As Colin Robinson, publisher of OR Books, pointed out in his op-ed, both authorial compensation and readerly discoverability suffer, in different ways and for different reasons, when publishing as it has worked (more or less, often less than more) for the past half century falters. As he pointed out, the sector that suffers most is the midlist, “publishing’s experimental laboratory.”

Mr. Robinson is correct. The midlist is very important; it’s where material bubbles up to readers who often do play it safe. Why shouldn’t we? Playing it safe and reading what we know we like is easy, and if nothing else has been discovered about human beings in the past century or so it’s that we like things easy (think household appliances, packaged foods, and cubicle culture). Many of the new ways of reading, writing, and sharing have devolved into exactly what Robinson states: “another typical Internet characteristic: the “mirroring” of existing tastes at the expense of discovering anything new.” There’s an awful lot of activity on Goodreads in the genre zones, much less in the murkier midlist categories.

But I submit to Colin Robinson that you catch more flies with honey than with vinegar. Traditional publishing is broken, and not just because of the usual “blah-blah-blah” reasons like “No one’s reading anymore,” “No one cares about books,” etc. Why not use expertise gained as a publisher to find new ways of reaching readers, new ways of convincing them to read midlist material, new ways to make it possible for authors to make money from their work?

We need to find new ways to connect rather than bemoaning the loss of an industry model that needed an overhaul long before anyone thought to complain.

The Book Maven’s Literary Advent Calendar, Day 25

January 1st, 2014

12.25.13 | “On the actual day of Christmas, The Book Maven gave to me–well, us–all of her book selections in one place!”

Here are the 24 books I chose to highlight in this first annual Literary Advent Calendar. I hope you’ve enjoyed seeing them, and that someone out there will pick up one of these because of my recommendation. That is truly all I want for Christmas.

Well, that and…MORE BOOKS.

Happy Everything! See you in 2014 with some new releases.

Day OneThe Sleep Room by F. R. Tallis

Day TwoLove, Dishonor, Marry, Die, Cherish, Perish by David Rakoff

Day ThreeWave by Sonali Deraniyagala

Day FourThe Daylight Gate by Jeanette Winterson

Day FiveSomeone by Alice McDermott

Day SixHelp for the Haunted by John Searles

Day SevenMother Daughter Me: A Memoir by Katie Hafner

Day EightThe Yonahlossee Riding Camp for Girls by by Anton DiSclafani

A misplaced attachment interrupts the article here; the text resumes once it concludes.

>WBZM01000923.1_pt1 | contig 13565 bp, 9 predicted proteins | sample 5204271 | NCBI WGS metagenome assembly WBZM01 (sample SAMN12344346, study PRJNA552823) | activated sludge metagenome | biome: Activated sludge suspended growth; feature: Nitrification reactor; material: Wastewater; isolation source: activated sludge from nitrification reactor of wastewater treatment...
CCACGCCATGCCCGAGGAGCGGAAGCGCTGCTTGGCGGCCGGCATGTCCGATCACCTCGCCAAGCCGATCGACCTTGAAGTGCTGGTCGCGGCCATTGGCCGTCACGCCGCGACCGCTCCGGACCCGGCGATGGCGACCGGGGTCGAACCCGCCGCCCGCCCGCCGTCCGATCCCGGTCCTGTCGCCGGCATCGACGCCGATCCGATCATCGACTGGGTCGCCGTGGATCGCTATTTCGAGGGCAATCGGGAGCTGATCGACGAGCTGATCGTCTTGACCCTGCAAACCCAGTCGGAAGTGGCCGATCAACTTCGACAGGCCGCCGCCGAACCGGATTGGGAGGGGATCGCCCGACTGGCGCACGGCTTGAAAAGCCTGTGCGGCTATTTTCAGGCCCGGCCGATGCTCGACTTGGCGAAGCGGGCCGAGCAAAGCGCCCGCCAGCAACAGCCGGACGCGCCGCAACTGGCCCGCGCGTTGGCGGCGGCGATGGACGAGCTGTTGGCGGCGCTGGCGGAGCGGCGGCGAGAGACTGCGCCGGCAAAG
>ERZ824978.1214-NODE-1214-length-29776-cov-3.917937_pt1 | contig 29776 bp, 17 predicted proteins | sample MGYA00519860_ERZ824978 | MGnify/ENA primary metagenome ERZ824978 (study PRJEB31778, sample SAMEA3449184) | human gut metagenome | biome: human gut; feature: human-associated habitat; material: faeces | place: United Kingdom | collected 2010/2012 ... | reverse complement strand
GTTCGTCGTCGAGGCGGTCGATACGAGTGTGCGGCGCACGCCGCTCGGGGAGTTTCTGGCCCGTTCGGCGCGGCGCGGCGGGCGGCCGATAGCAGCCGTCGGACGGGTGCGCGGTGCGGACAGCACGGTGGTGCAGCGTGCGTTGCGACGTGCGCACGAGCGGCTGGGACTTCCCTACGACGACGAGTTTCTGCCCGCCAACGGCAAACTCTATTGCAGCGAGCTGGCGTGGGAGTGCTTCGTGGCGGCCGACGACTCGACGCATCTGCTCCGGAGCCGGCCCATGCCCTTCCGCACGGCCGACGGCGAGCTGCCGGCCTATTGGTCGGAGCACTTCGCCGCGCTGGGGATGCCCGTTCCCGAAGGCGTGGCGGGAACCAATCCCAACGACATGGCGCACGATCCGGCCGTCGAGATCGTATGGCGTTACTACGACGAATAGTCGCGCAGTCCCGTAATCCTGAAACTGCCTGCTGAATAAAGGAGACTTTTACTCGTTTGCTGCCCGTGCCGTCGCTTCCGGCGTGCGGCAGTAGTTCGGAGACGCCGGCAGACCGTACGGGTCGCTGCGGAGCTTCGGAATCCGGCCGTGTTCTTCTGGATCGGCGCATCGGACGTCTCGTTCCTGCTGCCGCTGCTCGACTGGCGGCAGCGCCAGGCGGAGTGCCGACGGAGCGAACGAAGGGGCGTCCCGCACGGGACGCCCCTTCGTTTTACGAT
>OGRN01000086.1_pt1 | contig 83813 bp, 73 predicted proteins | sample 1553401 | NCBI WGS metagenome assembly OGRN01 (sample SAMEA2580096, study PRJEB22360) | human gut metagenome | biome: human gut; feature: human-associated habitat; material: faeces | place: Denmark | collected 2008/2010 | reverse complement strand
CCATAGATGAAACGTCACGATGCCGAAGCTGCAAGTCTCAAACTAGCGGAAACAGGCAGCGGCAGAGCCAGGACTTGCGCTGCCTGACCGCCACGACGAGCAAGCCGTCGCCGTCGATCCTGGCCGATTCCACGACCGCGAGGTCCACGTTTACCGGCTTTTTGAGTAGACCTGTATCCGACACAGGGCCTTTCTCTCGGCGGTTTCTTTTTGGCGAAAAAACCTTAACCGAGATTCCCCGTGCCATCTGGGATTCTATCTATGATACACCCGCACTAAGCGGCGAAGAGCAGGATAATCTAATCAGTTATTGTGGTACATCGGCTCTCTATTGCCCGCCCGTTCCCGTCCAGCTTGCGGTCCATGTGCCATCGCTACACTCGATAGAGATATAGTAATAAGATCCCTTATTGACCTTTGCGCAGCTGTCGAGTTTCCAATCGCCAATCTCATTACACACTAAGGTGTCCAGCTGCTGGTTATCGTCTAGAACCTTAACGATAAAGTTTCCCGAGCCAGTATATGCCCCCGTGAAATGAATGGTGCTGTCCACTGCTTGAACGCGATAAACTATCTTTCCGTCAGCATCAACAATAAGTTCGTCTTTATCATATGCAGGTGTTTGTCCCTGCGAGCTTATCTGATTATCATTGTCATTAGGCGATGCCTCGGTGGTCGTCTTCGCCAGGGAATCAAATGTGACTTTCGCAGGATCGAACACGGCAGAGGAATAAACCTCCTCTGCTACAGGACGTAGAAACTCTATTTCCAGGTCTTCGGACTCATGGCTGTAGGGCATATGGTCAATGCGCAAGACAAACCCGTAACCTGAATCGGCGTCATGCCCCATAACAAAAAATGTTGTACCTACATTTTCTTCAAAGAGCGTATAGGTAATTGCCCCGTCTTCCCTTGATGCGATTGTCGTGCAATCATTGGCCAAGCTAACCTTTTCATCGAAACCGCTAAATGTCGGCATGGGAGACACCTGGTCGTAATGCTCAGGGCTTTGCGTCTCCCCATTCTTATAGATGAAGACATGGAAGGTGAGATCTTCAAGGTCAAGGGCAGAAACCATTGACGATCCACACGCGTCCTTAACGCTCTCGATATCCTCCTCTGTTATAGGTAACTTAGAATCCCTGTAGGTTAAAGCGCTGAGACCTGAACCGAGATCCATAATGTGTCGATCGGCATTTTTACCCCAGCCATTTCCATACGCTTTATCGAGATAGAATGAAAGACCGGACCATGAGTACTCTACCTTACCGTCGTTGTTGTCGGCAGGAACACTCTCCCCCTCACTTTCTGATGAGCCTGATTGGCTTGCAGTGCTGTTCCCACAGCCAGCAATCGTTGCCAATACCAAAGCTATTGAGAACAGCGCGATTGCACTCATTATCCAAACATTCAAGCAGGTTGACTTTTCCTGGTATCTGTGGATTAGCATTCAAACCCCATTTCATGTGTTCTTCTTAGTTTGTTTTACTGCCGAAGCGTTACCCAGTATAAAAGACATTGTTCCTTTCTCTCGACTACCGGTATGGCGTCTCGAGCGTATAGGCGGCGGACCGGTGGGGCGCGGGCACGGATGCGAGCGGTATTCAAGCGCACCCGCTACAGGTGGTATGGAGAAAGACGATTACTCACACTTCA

Day NineWant Not by Jonathan Miles

Day TenMy Education by Susan Choi

Day ElevenWoke Up Lonely by Fiona Maazel

Day TwelveMy Notorious Life by Kate Manning

Day ThirteenThe Astor Orphan: A Memoir by Alexandra Aldrich

Day FourteenIn the House Upon the Dirt Between the Lake and the Woods by Matt Bell

Day FifteenThe People in the Trees by Hanya Yanagihara

Day SixteenVisitation Street by Ivy Pochoda

Day SeventeenThe Last Summer of the Camperdowns by Elizabeth Kelly

Day EighteenA Guide to Being Born: Stories by Ramona Ausubel

Day NineteenThe Signature of All Things by Elizabeth Gilbert

Day TwentyCritical Mass by Sara Paretsky

Day Twenty-OneStill Writing: The Pleasures and Perils of A Creative Life by Dani Shapiro

Day Twenty-TwoThe Dinner by Herman Koch

Day Twenty-ThreeThe Bone Season by Samantha Shannon

Day Twenty-FourThe Great War: July 1, 1916–The First Day of the Battle of the Somme by Joe Sacco

The Book Maven’s Literary Advent Calendar, Day 24

December 29th, 2013

12.24.13 | As the weeks of the Advent season have gone by, I’ve had to have some stern talks with myself; each passing day means one less space in which to talk up a book from 2013. Now that I’m down to two days and two spots, I’m splintering into multiple book personalities. One of these wants me to include a favorite nonfiction pick. Another one of these urges me not to forget a terrific memoir. And so on… As these facets of my reading self were wrangling today, I suddenly remembered that one of my favorite books of 2013 is not even considered a book by some people:

The Great War: July 1, 1916–The First Day of the Battle of the Somme by Joe Sacco

In his graphic novels like Safe Area Gorazde and Palestine, Joe Sacco has created a new kind of war reportage, one that combines a journalist’s eye with an artist’s heart. He brings that same sensibility to a much older war now, but instead of proceeding  page-by-page (as graphic novels usually do), he has instead chosen to let the full first day of the Somme unfold in cardstock panels. Fully extended, this first “volume” of Sacco’s planned series on World War One reaches 24 feet. Its detailed illustrations are completely wordless, which is one of the reasons that many reviewers have claimed it is not precisely a book. However, I submit this to you: The Great War: July 1, 1916 tells a complete and complex story. Do words define books? Or not? I won’t reach a conclusion without a lot of stern talks with myself and a lot of reading of other people’s opinions, but I do think that in our brave new publishing world it bears consideration.

The Book Maven’s Literary Advent Calendar, Day 23

December 29th, 2013

12.23.13 | Savvy readers will note that although this post is dated December 23rd, it’s not being published until December 29th. Although the Christmas holiday interrupted by regular writing, I am determined it will not derail this calendar entirely. I mean to finish, so that I can attack the New Year’s new releases with alacrity.